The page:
Winston Churchill referred to Aung San as a “traitor rebel leader of a quisling army,” and the former Governor of Burma Sir Reginald Dorman-Smith was ready to arrest him for war crimes committed during his stint as a Japanese collaborator. Indeed, Governor Dorman-Smith, who returned during the short period of British rule after the Japanese were expelled, brought back his friend, former Prime Minister U Saw, grooming him to be Prime Minister a complicit not-quite-so independent Burma. Dorman-Smith was also a supporter of a ‘two Burma’ solution that would have essentially created a partition between Upper Burma and Lower Burma; Aung San however had helped organize a modestly diverse coalition from amongst the minority communities in preparation for a full and inclusive independent Burmese Government. And many feel that when gunmen loyal to U Saw, using weapons provided by provocateurs within the British military, murdered Aung San and his prospective cabinet that that had been the last and only chance Burma was going to get in building a peaceful democratic future. Almost immediately, civil unrest began in earnest, a ‘kaleidescope of insurgencies’ that resulted in 60,000 dead just in the first two years after independence.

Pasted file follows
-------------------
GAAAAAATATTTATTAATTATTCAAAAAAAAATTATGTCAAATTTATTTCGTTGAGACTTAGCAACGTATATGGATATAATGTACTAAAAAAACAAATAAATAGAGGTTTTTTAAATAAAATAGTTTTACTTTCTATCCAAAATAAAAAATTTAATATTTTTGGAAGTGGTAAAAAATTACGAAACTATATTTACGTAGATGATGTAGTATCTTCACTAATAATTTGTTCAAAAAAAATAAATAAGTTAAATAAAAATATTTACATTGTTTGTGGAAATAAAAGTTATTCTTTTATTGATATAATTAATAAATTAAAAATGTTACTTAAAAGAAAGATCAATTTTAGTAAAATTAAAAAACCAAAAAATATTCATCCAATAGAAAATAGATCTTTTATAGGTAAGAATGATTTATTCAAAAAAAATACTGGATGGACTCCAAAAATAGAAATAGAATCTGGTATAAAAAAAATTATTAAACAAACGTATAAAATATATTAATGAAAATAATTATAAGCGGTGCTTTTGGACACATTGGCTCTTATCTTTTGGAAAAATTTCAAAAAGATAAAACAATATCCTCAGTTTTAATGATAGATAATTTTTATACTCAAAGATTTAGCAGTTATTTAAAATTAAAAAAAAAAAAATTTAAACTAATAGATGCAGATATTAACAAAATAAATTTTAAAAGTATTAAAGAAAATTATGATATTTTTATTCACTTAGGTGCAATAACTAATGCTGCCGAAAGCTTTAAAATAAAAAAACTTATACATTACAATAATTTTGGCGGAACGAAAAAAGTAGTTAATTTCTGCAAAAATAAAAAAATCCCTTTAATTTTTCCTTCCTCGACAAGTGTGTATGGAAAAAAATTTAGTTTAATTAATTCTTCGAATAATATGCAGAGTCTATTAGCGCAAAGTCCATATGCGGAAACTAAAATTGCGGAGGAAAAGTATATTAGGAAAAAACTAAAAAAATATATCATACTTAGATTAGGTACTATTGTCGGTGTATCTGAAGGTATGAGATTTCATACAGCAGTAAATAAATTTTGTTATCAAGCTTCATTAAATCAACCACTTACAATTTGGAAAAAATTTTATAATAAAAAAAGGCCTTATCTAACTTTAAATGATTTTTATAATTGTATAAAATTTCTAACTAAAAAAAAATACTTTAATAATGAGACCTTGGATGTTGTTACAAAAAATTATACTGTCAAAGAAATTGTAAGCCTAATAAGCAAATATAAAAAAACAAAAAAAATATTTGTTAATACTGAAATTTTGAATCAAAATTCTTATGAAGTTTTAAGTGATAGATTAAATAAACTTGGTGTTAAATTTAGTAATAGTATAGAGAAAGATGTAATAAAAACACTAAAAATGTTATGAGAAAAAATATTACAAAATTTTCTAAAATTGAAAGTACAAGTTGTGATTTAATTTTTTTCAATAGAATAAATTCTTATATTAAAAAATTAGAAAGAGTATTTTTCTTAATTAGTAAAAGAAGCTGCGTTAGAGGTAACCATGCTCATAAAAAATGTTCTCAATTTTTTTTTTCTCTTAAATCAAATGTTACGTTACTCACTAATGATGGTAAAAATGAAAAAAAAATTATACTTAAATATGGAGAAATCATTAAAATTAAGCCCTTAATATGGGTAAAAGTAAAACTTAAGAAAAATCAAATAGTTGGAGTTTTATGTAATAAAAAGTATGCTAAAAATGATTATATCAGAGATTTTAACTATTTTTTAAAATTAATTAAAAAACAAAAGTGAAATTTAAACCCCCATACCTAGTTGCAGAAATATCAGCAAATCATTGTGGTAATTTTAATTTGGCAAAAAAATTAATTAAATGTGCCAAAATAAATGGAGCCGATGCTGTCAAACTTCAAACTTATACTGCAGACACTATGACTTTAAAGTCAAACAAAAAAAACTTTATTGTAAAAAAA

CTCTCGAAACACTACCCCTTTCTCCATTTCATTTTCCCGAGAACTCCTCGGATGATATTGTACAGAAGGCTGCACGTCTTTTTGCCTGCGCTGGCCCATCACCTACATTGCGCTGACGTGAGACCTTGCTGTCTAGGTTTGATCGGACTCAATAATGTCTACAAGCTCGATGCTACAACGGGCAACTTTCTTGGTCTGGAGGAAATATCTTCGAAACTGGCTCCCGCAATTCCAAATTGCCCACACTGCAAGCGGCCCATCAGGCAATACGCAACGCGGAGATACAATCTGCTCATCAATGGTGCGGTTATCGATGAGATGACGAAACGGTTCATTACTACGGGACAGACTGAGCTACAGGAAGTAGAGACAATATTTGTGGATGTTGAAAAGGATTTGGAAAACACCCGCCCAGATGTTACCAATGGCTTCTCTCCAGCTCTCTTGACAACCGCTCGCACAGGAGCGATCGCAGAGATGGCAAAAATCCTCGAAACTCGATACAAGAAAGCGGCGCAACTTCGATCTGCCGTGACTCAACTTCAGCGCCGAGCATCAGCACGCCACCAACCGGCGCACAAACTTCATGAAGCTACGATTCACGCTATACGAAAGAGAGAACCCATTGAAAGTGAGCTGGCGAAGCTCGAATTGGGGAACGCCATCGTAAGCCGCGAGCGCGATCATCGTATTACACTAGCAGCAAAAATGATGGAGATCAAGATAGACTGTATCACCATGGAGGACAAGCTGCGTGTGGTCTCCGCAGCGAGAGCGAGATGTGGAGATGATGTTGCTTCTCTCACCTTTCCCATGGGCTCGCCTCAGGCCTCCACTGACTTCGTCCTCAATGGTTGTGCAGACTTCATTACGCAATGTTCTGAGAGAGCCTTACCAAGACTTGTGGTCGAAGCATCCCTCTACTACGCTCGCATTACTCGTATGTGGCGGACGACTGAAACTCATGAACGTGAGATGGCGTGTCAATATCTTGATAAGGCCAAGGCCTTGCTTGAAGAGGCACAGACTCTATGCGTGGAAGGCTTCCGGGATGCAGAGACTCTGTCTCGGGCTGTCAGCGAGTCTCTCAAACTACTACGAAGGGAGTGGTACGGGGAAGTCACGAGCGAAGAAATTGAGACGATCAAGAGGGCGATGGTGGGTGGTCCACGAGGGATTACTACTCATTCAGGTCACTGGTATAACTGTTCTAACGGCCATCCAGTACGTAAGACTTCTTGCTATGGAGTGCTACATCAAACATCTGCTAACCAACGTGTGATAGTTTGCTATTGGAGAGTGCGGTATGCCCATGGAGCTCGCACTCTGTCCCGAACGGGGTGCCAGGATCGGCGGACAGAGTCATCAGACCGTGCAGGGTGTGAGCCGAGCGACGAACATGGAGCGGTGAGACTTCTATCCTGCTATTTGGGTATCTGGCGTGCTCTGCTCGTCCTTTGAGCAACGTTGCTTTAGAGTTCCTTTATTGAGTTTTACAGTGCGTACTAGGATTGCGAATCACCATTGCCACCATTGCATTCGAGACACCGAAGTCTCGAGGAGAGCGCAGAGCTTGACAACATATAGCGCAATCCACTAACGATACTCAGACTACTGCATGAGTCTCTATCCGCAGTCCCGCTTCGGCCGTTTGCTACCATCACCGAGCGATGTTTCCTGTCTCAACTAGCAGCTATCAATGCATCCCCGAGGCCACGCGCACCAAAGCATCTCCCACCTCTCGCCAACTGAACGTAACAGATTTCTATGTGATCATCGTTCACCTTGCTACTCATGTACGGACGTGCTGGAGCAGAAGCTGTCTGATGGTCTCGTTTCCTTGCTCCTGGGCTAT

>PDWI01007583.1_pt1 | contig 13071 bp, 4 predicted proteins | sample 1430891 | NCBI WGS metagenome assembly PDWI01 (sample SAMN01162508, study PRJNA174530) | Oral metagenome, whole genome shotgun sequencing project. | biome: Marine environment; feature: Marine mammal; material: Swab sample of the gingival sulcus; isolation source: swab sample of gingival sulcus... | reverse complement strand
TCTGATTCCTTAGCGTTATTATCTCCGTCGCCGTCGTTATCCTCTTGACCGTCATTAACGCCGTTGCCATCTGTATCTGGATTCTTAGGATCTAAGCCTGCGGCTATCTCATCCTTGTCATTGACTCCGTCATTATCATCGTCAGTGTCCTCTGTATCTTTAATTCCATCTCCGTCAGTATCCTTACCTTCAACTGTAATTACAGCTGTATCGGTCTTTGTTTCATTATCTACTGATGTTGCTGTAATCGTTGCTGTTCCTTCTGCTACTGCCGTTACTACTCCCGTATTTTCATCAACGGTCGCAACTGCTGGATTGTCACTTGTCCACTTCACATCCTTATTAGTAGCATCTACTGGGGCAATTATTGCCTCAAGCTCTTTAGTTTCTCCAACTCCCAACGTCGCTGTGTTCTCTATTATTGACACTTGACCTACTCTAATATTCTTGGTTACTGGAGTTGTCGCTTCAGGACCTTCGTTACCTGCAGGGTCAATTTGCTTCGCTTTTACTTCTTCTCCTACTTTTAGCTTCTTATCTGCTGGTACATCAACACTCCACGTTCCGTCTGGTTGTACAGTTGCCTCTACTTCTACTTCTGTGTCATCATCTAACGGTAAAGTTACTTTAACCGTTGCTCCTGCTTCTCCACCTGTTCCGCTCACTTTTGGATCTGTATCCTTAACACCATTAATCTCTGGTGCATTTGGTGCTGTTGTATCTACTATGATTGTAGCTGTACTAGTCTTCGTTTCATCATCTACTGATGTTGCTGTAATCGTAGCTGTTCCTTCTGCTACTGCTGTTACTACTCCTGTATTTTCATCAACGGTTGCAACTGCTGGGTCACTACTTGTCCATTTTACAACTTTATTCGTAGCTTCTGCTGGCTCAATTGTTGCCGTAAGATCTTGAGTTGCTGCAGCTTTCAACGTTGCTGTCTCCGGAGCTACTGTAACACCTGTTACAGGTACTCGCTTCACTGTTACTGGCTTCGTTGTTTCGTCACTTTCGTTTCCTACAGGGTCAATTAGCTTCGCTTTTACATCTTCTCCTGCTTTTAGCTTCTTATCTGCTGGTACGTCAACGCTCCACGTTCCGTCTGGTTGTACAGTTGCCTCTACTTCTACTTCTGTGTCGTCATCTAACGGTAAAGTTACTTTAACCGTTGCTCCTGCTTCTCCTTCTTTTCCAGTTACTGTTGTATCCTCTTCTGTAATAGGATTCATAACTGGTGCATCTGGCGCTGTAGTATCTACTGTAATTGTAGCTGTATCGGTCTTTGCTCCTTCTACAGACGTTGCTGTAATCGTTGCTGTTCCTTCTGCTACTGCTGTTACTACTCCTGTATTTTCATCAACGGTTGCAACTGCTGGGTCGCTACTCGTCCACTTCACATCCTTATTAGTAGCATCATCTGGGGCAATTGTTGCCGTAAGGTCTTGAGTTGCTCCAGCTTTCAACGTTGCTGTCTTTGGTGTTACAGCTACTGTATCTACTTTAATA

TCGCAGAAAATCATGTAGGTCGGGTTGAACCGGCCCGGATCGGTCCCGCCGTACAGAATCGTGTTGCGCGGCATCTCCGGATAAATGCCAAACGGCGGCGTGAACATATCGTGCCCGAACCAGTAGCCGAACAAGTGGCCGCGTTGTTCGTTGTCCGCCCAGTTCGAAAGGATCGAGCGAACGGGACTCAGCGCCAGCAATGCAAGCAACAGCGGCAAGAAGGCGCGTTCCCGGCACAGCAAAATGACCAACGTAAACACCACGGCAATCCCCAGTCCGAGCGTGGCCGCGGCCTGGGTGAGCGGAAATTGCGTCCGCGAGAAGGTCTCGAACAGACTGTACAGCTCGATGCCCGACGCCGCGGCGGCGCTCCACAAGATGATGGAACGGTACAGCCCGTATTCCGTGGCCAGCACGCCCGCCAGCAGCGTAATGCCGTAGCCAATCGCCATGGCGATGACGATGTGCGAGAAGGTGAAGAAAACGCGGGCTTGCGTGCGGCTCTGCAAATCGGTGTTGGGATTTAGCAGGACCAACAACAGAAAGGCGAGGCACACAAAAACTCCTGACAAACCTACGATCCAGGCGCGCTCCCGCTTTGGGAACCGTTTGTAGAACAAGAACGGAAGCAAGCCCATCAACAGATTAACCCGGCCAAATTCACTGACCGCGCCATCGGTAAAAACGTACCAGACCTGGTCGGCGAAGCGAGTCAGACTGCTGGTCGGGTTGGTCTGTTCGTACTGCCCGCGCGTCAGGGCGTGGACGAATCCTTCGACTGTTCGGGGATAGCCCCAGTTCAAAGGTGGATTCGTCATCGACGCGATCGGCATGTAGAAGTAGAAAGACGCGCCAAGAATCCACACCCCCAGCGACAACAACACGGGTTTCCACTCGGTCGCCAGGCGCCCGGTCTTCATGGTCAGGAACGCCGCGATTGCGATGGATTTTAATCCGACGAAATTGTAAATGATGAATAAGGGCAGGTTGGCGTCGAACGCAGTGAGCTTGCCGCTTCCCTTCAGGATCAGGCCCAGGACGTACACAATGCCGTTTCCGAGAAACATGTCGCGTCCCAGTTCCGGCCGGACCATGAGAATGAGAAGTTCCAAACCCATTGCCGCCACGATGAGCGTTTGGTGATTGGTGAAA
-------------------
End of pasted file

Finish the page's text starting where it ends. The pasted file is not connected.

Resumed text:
There were so many guns, and so many men used to fighting by the time the British left. The Communists were the first to rebel, splitting away from the mainstream Burmese administration and setting up camp in rural areas. They still had the weapons they had used as part of the Japanese led freedom-fighting days, and soon gained support from Communist China up in the hills near the border. The British, as far back as the Anglo-Burmese Wars of the 1800’s, had developed a policy of arming various ethnic minorities to act as colonial troops and police, pitting them against the Bamar majority. This had intensified during World War II, Britain armed the ethnic Karens with the idea that they would fight both the Japanese and the BIA in order to defend a promised Karen State. After the Communists broke with the new Burmese government the Karens were next to rebel. And since independence, the civil war just keeps on and on: multiple insurgencies in support of, at the very least, 22 distinct ethnic minorities have arisen, supplied with money and guns from all sorts of shifting political entities. The drug trade continues to be a major force in these conflicts, the CIA having gotten into the opium business to fund its anti-communist operations during the Vietnam era; back in 1948 yearly opium production in Burma was about 30 tons, by the end of the twentieth century that figure was more like 2500 tons and the Burmese military is now quite complicit, profiting in the production and trafficking of not only opium but now methamphetamine as well.